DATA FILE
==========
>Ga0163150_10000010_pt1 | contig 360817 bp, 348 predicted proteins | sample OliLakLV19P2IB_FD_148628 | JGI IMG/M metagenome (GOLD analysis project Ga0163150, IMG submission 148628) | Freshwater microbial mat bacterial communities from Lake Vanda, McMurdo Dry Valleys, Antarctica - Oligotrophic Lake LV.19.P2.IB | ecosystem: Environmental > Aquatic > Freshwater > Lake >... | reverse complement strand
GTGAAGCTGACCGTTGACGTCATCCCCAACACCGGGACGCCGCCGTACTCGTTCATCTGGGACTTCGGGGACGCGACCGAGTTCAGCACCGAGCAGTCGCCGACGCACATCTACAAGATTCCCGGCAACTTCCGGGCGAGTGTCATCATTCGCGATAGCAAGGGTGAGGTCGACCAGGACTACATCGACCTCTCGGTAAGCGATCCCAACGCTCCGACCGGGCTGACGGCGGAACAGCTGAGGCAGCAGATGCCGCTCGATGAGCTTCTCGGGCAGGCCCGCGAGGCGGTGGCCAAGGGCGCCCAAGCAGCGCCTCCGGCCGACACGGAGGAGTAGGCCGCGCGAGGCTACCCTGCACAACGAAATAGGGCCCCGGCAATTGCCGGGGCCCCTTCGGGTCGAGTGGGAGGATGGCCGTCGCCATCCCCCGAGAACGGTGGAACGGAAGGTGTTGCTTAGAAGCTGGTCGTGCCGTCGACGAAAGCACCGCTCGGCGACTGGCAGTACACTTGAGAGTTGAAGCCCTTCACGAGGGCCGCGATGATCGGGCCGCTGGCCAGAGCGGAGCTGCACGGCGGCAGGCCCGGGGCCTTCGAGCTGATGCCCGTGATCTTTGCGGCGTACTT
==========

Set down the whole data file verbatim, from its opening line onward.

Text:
>Ga0163150_10000010_pt1 | contig 360817 bp, 348 predicted proteins | sample OliLakLV19P2IB_FD_148628 | JGI IMG/M metagenome (GOLD analysis project Ga0163150, IMG submission 148628) | Freshwater microbial mat bacterial communities from Lake Vanda, McMurdo Dry Valleys, Antarctica - Oligotrophic Lake LV.19.P2.IB | ecosystem: Environmental > Aquatic > Freshwater > Lake >... | reverse complement strand
GTGAAGCTGACCGTTGACGTCATCCCCAACACCGGGACGCCGCCGTACTCGTTCATCTGGGACTTCGGGGACGCGACCGAGTTCAGCACCGAGCAGTCGCCGACGCACATCTACAAGATTCCCGGCAACTTCCGGGCGAGTGTCATCATTCGCGATAGCAAGGGTGAGGTCGACCAGGACTACATCGACCTCTCGGTAAGCGATCCCAACGCTCCGACCGGGCTGACGGCGGAACAGCTGAGGCAGCAGATGCCGCTCGATGAGCTTCTCGGGCAGGCCCGCGAGGCGGTGGCCAAGGGCGCCCAAGCAGCGCCTCCGGCCGACACGGAGGAGTAGGCCGCGCGAGGCTACCCTGCACAACGAAATAGGGCCCCGGCAATTGCCGGGGCCCCTTCGGGTCGAGTGGGAGGATGGCCGTCGCCATCCCCCGAGAACGGTGGAACGGAAGGTGTTGCTTAGAAGCTGGTCGTGCCGTCGACGAAAGCACCGCTCGGCGACTGGCAGTACACTTGAGAGTTGAAGCCCTTCACGAGGGCCGCGATGATCGGGCCGCTGGCCAGAGCGGAGCTGCACGGCGGCAGGCCCGGGGCCTTCGAGCTGATGCCCGTGATCTTTGCGGCGTACTT